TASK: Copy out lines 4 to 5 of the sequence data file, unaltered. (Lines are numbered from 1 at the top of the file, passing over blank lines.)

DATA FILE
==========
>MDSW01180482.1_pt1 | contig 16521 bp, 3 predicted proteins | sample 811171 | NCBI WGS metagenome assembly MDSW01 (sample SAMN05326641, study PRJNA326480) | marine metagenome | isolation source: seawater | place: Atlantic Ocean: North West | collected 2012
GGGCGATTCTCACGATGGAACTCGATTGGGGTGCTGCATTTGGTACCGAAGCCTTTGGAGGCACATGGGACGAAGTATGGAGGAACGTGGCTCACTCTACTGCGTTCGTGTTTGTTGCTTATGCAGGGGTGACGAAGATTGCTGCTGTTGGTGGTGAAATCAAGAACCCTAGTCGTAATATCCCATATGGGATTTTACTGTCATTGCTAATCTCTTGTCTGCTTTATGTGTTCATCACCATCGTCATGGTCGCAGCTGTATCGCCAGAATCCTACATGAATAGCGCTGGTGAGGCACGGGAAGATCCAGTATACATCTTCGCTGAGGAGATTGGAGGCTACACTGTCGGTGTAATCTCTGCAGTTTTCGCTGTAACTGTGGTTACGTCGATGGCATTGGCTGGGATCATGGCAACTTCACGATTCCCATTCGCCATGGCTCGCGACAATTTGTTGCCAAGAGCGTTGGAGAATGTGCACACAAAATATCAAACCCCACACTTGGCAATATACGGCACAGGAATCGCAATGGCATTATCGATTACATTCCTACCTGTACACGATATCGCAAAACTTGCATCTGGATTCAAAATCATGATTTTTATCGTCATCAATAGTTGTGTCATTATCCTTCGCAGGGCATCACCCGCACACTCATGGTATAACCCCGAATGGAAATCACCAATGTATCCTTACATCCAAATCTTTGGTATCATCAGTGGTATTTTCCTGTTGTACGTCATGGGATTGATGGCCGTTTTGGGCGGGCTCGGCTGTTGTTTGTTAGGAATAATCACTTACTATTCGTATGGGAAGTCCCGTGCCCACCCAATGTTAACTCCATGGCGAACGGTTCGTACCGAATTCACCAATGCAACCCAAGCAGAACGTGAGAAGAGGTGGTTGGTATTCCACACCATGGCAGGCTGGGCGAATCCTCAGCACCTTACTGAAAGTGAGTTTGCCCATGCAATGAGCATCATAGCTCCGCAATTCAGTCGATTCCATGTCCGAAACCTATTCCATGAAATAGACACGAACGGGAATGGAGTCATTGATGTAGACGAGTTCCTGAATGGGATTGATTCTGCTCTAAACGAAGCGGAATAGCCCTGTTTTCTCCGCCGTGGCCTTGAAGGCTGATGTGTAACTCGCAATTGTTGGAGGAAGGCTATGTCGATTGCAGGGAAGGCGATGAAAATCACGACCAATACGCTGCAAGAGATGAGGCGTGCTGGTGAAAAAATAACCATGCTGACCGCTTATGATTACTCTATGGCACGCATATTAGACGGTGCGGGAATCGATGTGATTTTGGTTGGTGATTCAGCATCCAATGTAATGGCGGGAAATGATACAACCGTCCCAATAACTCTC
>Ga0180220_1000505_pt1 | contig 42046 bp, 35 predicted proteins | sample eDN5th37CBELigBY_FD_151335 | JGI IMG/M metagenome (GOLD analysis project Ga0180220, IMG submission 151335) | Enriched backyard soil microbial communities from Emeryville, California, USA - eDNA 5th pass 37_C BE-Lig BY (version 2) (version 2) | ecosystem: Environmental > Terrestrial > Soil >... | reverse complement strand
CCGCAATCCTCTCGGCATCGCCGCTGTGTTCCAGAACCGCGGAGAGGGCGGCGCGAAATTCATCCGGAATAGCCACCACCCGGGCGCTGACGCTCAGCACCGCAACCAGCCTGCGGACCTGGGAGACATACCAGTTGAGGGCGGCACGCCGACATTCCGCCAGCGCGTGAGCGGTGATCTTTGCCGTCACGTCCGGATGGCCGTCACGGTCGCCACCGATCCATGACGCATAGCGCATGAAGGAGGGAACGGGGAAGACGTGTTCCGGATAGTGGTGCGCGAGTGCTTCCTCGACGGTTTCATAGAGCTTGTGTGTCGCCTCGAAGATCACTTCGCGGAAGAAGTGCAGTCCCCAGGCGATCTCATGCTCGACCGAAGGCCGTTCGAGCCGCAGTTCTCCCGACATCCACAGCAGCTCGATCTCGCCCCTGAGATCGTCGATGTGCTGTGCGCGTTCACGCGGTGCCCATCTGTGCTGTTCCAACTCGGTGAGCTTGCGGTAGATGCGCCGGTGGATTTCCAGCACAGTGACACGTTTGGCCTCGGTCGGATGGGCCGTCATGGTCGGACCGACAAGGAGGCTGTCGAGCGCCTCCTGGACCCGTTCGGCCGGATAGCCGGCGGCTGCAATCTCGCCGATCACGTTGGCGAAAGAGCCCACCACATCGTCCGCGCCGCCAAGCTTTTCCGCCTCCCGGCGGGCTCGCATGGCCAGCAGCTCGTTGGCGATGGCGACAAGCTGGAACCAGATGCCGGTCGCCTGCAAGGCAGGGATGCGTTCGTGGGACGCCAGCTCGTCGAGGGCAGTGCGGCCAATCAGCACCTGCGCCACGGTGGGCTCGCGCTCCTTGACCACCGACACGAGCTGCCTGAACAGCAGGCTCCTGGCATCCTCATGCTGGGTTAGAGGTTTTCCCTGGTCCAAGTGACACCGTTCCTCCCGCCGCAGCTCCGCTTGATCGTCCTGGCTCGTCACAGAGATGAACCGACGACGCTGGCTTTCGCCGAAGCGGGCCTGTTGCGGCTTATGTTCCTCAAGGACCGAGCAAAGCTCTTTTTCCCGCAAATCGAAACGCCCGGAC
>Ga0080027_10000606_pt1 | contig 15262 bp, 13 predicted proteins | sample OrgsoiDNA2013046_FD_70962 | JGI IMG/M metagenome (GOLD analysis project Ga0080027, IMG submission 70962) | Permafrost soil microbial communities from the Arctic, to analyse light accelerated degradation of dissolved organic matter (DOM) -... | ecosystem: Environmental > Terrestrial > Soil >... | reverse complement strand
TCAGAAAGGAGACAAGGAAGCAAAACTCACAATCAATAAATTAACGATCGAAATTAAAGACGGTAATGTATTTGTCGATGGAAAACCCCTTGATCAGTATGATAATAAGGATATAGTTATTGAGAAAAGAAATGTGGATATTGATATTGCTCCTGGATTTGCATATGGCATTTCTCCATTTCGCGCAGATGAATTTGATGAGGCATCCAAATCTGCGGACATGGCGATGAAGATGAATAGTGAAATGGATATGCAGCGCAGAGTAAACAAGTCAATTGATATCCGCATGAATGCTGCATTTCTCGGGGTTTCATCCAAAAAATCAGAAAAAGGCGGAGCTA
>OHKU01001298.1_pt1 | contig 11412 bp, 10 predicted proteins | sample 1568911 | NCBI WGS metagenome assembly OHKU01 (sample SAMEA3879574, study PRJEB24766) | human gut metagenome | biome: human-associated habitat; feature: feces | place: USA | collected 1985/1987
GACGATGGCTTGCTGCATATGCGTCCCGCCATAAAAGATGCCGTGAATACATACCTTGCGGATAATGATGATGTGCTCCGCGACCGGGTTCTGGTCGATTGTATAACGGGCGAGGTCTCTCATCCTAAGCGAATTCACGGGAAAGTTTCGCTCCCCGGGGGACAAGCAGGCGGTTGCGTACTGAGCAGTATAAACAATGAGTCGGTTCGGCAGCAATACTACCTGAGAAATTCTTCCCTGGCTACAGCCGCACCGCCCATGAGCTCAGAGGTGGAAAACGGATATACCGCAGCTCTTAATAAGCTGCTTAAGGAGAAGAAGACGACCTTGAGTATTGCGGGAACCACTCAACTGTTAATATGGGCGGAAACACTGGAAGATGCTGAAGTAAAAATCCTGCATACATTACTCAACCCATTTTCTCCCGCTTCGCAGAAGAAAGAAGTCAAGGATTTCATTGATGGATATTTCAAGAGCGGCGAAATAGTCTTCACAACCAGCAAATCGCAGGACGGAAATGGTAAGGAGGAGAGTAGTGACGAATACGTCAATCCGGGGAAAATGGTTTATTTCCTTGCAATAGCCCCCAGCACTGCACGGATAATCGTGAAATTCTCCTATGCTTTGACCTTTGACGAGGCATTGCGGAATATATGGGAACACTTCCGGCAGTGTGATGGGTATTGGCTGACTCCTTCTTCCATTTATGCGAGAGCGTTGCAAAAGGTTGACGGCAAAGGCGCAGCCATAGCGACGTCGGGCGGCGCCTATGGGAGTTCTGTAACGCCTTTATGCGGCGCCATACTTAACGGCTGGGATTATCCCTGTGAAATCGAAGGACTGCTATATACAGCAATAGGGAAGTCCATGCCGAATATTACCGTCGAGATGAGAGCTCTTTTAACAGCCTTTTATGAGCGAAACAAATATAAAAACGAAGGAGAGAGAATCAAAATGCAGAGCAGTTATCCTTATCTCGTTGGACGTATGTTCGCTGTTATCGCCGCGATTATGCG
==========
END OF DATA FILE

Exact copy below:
CCGCAATCCTCTCGGCATCGCCGCTGTGTTCCAGAACCGCGGAGAGGGCGGCGCGAAATTCATCCGGAATAGCCACCACCCGGGCGCTGACGCTCAGCACCGCAACCAGCCTGCGGACCTGGGAGACATACCAGTTGAGGGCGGCACGCCGACATTCCGCCAGCGCGTGAGCGGTGATCTTTGCCGTCACGTCCGGATGGCCGTCACGGTCGCCACCGATCCATGACGCATAGCGCATGAAGGAGGGAACGGGGAAGACGTGTTCCGGATAGTGGTGCGCGAGTGCTTCCTCGACGGTTTCATAGAGCTTGTGTGTCGCCTCGAAGATCACTTCGCGGAAGAAGTGCAGTCCCCAGGCGATCTCATGCTCGACCGAAGGCCGTTCGAGCCGCAGTTCTCCCGACATCCACAGCAGCTCGATCTCGCCCCTGAGATCGTCGATGTGCTGTGCGCGTTCACGCGGTGCCCATCTGTGCTGTTCCAACTCGGTGAGCTTGCGGTAGATGCGCCGGTGGATTTCCAGCACAGTGACACGTTTGGCCTCGGTCGGATGGGCCGTCATGGTCGGACCGACAAGGAGGCTGTCGAGCGCCTCCTGGACCCGTTCGGCCGGATAGCCGGCGGCTGCAATCTCGCCGATCACGTTGGCGAAAGAGCCCACCACATCGTCCGCGCCGCCAAGCTTTTCCGCCTCCCGGCGGGCTCGCATGGCCAGCAGCTCGTTGGCGATGGCGACAAGCTGGAACCAGATGCCGGTCGCCTGCAAGGCAGGGATGCGTTCGTGGGACGCCAGCTCGTCGAGGGCAGTGCGGCCAATCAGCACCTGCGCCACGGTGGGCTCGCGCTCCTTGACCACCGACACGAGCTGCCTGAACAGCAGGCTCCTGGCATCCTCATGCTGGGTTAGAGGTTTTCCCTGGTCCAAGTGACACCGTTCCTCCCGCCGCAGCTCCGCTTGATCGTCCTGGCTCGTCACAGAGATGAACCGACGACGCTGGCTTTCGCCGAAGCGGGCCTGTTGCGGCTTATGTTCCTCAAGGACCGAGCAAAGCTCTTTTTCCCGCAAATCGAAACGCCCGGAC
>Ga0080027_10000606_pt1 | contig 15262 bp, 13 predicted proteins | sample OrgsoiDNA2013046_FD_70962 | JGI IMG/M metagenome (GOLD analysis project Ga0080027, IMG submission 70962) | Permafrost soil microbial communities from the Arctic, to analyse light accelerated degradation of dissolved organic matter (DOM) -... | ecosystem: Environmental > Terrestrial > Soil >... | reverse complement strand